I climb the hill at the western end of Lagoon Drive upon which the Cascades are situated, and in the woods there I find bits of trash and broken glass, empty cigarette packs, smashed beer cans, a bottle or two, a Cheetos wrapper, some old metal sign posts, a bit of clothing, empty Styrofoam cups, and the other signs of too close an association with man. But in those same woods the red buds blossom, the trees sprout new golden-green leaves, the sound of the water flowing down the hill crowds out the noise of the city. There’s a pungent aroma from the mulch from the Daffodil beds at the bottom of the hill that permeates the trees and robins, sparrows and squirrels flit along the floor of the forest.
I leave the Cascades and park by the Grand Basin where I am greeted by the sight of a great egret alighting on the bank of one of the golf course ponds for a brief moment before flying to the other side. Another egret soars past and lands near a neighboring pond.
A female banded kingfisher chatters by, swooping low over the pond’s surface before soaring up to land in a nearby tree. Before I have a moment to get a photo, she moves to another tree and perches just long enough for me to get three pictures as she balances on the wind-swayed branch. Then she takes off across Lagoon Drive toward picnic island.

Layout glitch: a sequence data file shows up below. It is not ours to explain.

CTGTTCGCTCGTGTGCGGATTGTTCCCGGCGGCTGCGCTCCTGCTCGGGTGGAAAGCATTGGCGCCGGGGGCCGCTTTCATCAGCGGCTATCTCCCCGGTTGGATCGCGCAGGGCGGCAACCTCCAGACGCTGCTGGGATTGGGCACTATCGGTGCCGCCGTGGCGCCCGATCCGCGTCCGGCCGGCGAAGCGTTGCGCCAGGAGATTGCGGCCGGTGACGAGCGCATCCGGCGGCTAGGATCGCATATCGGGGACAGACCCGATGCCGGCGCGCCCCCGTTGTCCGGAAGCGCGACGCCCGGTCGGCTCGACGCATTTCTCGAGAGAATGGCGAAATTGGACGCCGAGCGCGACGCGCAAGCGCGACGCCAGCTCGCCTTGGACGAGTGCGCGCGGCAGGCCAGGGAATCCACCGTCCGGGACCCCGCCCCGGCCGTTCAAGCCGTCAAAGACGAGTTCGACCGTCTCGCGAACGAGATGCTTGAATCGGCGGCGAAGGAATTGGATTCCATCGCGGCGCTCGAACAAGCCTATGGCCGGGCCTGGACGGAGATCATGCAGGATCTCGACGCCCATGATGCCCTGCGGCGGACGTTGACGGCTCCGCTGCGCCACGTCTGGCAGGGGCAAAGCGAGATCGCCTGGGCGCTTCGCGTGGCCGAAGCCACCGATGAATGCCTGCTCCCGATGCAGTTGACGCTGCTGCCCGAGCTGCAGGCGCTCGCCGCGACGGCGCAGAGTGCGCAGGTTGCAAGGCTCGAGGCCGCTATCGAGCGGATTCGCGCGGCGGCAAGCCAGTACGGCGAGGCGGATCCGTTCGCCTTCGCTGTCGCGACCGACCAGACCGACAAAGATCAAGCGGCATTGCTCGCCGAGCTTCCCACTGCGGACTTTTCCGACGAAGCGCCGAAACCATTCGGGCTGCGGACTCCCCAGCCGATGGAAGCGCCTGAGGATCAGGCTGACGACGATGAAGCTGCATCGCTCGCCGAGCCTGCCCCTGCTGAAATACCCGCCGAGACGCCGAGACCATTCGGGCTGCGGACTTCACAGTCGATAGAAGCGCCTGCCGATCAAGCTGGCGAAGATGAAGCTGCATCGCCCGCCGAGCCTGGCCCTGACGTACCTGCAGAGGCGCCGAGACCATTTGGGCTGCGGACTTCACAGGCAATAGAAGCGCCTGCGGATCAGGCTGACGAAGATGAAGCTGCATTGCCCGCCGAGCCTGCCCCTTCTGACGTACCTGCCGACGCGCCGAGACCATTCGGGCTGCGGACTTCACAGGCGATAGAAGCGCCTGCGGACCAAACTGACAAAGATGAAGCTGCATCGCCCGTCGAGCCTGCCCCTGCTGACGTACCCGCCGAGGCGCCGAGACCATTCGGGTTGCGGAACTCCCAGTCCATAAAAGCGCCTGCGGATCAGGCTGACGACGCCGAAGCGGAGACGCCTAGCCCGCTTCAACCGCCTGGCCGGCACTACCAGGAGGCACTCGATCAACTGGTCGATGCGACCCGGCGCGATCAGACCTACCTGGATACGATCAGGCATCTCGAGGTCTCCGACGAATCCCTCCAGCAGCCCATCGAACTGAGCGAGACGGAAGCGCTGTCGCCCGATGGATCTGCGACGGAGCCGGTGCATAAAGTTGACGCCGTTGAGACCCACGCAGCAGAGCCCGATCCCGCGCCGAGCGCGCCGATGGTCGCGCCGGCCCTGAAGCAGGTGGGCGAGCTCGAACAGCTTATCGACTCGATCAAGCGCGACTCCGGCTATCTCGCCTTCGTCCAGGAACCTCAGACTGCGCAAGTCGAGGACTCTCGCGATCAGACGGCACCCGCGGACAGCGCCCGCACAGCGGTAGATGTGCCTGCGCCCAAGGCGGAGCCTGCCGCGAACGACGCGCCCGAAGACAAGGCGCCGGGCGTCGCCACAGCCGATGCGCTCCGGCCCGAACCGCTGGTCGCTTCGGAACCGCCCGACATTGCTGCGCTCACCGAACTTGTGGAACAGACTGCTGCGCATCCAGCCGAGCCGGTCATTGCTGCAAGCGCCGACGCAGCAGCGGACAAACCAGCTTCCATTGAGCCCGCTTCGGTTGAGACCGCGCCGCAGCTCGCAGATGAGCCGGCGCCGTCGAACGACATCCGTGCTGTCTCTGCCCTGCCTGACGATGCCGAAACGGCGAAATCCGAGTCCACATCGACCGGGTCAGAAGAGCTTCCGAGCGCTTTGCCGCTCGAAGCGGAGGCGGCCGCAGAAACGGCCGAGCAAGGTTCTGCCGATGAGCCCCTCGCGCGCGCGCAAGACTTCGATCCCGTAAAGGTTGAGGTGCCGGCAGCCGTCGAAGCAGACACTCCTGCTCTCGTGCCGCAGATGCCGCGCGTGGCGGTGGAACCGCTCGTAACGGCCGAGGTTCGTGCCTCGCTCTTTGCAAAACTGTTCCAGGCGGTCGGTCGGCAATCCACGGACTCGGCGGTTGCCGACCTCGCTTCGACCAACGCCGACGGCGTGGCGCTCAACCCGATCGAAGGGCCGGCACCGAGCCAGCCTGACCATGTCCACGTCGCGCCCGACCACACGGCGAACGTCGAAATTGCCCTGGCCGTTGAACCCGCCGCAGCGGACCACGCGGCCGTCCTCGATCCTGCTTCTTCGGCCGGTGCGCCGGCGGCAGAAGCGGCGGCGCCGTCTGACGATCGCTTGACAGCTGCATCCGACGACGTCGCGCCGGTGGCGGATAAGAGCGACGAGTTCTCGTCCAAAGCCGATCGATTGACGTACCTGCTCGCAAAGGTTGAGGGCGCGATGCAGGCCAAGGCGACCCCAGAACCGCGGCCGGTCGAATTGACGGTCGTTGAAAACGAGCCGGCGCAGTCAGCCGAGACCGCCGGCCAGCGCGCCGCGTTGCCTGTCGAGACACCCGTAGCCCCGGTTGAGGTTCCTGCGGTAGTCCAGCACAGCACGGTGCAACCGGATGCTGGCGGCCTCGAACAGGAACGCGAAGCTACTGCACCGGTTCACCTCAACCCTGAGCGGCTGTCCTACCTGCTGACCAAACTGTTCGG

Birds are flying every which direction; the little birds hopping from tree to tree. I hear a woodpecker’s hammering and looking around I see a flash of red and black. He is creeping up the side of a nearby tree. This bird loiters and I manage to get quite a few shots, realizing halfway through that there are two red headed woodpeckers quite close to each other in this tree.
Across the bridge to Picnic Island, swallows are soaring all around. A robin lands on a sapling nearby and sings as a woodpecker continues his hammering in the background. On Post Dispatch lake geese float together in a quiet armada of goose solidarity. A tree swallow lands on a bird box nearby and looks me over. As I make photos of him his friends swoop by and tell him just how dangerous we humans are, and he, to play it safe, follows their example and flies across the lake to wildlife island.
I continue my wandering looking at the holes in the lake shore and the empty shells of bivalves littering the banks that make me think the muskrat population is alive and well, even though so far I have not seen one.
It is under the lagoon drive bridge by Langenberg field that I see the solitary sandpiper. He is not only by himself, but the common name of his species, Tringa solitaria is solitary sandpiper. Did I mention the killdeer, the white duck and all the swallows under the bridge? It is a happy birds day indeed!